Mini John Cooper Works

AutoTrader NZ
Published 3 September 2020

Base price: $54,800.

Powertrain and performance: 2.0-litre turbo petrol four, 170kW/320Nm, 6-speed automatic, front-drive, Combined economy 5.7 litres per 100km, 0-100km/h 6.1 seconds.

Vital statistics: 3874mm long, 1414mm high, 2495mm wheelbase, luggage capacity 211 litres, fuel tank 44 litres, 17-inch alloy wheels on 205/45 tyres.

We like: Increased performance, more efficient, suitably crazy styling.

We don’t like: Not as mad-feeling as it used to be, eye-wateringly expensive.

How it rates: 8/10

WHAT DO I NEED TO KNOW? You can create a performance brand with great heritage, like BMW has done with its Motorsport (M) division. Or you can just buy one, like BMW has done with its Mini John Cooper Works (JCW) division.

As you will no doubt know, John Cooper was the great man responsible for sporting versions of the original Mini. His son Michael created JCW in 2000 to make tuned versions of BMW’s new Mini (or MINI as they like to call it, but we don’t). Anyway, BMW liked the company so much it bought it, so since 2008 it’s been the authorised performance arm of Mini.

WHAT’S IT LIKE TO DRIVE? So this new JCW model is the ultimate version of BMW’s baby: the smallest and lightest Mini with the most powerful engine ever fitted to the marque.

What’s new? Well, the 2.0-litre engine has had a pretty comprehensive makeover in JCW form, with changes to internal components including the pistons, and different induction/exhaust systems. It’s gained 10 percent in power and 23 percent in torque compared with the previous JCW, and of course it monsters the standard Cooper S’s 141kW/280Nm.

There’s no question about the JCW’s performance: it’s brisk both to 100km/h and in rolling acceleration. But it doesn’t feel quite as feral as past JCW incarnations, delivering that acceleration in a much more linear fashion. Perhaps that to be expected: BMW is always looking to broaden the Mini market and there’s an advantage in making the flagship (which will appeal to many simply because it’s the flagship) a bit less intimidating.

The same can be said for the automatic-transmission option fitted to our test car. If you’re an enthusiast you’ll probably why anybody would want a three-pedal gearbox in the maddest Mini on sale. But plenty of Mini buyers want to go fast without fuss and the six-speed automatic certainly achieves that. In fact, it’s 0.2sec quicker to 100km/h than the manual and drinks a whole litre of fuel less per 100km in the European Combined cycle. Go figure.

Handling and ride are similarly polished. The JCW’s suspension has been substantially modified compared with the standard Cooper S, with new springs, dampers and anti-roll bars. It still has the quick steering response and nimble chassis dynamics you expect of a sporting Mini, but’s certainly not at the expense of ride – even on the 18-inch alloys that come as part of the $5000 Chilli option package fitted to our test car. Plush it isn’t, but the JCW’s ride is certainly acceptable for around-town driving.

The JCW chassis can be as sophisticated as you want, with BMW-style adaptive dampers also on the options list.

IS IT EASY TO LIVE WITH? You have to take some things as read with a new-generation Mini. Things like over-the-top interior styling, a tiny rear seat and minimal luggage space.

The JCW cabin goes even further over the top, with faux carbon-fibre dashboard inserts, bright red stitching and chequered-flag motifs everywhere, including the border of the enormous central display screen.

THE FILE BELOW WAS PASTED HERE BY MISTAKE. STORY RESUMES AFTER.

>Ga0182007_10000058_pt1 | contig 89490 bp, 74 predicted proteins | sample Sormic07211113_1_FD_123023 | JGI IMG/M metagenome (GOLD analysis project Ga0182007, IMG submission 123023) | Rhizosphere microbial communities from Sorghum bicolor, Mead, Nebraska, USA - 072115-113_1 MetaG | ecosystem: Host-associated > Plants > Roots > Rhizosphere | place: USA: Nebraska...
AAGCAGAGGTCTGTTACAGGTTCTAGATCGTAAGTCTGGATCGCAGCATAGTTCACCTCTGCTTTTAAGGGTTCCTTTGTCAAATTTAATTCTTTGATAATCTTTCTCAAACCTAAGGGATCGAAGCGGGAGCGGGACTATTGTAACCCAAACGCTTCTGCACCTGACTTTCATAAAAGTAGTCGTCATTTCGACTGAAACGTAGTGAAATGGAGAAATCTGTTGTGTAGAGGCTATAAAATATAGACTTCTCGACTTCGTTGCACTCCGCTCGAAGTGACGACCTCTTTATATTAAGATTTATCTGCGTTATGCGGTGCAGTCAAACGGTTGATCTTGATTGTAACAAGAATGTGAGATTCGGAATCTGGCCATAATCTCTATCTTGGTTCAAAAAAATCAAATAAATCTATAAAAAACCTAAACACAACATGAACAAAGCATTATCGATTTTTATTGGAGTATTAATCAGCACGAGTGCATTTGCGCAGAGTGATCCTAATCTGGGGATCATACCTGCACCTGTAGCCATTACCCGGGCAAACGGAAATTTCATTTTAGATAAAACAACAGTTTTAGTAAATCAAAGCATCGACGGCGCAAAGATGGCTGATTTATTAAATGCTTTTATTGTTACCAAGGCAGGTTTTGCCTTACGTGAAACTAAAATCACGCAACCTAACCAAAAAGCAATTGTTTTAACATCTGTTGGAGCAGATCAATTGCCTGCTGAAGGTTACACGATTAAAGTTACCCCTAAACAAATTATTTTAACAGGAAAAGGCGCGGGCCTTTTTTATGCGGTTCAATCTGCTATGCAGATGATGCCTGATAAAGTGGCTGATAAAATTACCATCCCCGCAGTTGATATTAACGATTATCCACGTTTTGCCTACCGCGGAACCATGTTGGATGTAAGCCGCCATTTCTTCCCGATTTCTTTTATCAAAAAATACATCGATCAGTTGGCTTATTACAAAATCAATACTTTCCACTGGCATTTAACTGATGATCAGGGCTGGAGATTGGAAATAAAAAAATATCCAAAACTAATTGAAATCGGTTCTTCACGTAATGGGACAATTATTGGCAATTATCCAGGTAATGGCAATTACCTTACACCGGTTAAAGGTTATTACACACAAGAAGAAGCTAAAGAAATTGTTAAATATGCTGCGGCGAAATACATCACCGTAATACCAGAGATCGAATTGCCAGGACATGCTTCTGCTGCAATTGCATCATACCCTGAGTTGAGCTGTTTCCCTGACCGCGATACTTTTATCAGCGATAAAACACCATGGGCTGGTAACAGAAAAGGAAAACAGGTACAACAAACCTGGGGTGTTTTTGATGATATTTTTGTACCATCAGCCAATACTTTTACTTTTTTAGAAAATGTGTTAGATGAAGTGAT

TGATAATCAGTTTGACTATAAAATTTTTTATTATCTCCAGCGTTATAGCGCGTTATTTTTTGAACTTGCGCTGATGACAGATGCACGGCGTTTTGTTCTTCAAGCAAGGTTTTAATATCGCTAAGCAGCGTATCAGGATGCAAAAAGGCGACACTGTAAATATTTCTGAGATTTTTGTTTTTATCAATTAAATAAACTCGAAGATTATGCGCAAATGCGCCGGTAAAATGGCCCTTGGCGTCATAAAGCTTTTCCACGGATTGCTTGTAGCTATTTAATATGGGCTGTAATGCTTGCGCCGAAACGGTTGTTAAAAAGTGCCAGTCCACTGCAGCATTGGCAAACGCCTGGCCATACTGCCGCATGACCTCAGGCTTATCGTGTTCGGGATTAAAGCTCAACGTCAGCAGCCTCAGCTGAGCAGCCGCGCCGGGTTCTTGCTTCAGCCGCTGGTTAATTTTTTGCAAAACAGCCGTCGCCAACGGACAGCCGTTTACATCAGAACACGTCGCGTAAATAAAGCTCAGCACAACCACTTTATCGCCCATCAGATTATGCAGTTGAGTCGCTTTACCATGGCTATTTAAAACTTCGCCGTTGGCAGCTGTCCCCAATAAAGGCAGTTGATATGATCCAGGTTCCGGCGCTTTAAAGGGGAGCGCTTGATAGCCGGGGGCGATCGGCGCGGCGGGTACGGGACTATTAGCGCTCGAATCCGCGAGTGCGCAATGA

The $5000 Chilli package brings extra equipment on the inside as well, including special leather upholstery with heating for the front chairs and a Harman Kardon sound system. The JCW also has a handy head-up display – although it’s of the Perspex pop-up type instead of the usual BMW system of reflecting information directly onto the windscreen.

The Mini hatchback remains a car for two, or perhaps one if your passenger is of a nervous disposition. In that context it’s quite spacious up front and with the rear seats folded down it’s actually quite a practical two-seater. There’s also a novel system for adjusting the rear seats to sit at 90 degrees, which makes them less-than-comfortable but does liberate a little more cargo volume.

SHOULD I BUY ONE? The fact that this is the ultimate Mini makes it desirable right from the outset. It should also prepare for the ultimate pricing. The base price of $54,800 for the JCW is considerable already, but we’d be surprised if anybody left a showroom in one of these without some customisation.

There’s certainly plenty to choose from. Add the Chilli package fitted to our test car and the price rises to $64,650. You could go a lot further.

Not that Mini buyers are particularly sensitive to price. It is and always has been a premium small car.

The latest JCW’s less ferocious character will probably also please many people. It’s faster and more refined than ever before – although we can’t help but feel that enthusiast drivers will miss some of the feral character of previous models.


  • Blind spot warning: No
  • Lane guidance: No
  • Cruise control: Yes
  • Automatic lights/wipers: Yes/yes
  • Parking radar: Rear standard or $750 with camera
  • Self-parking technology: No
  • Head-up display: Yes
  • Satellite navigation: Yes
  • Keyless entry/start: Yes/Yes
  • Stop-start: Yes
  • Air conditioning: Dual climate
  • Heated/ventilated seats: Yes with Chilli package ($5000)/No
  • Power seat adjustment/memory: No
  • Leather upholstery: Yes with Chilli package ($5000)
  • Power boot or tailgate: No
  • Split/folding rear seats: 50/50

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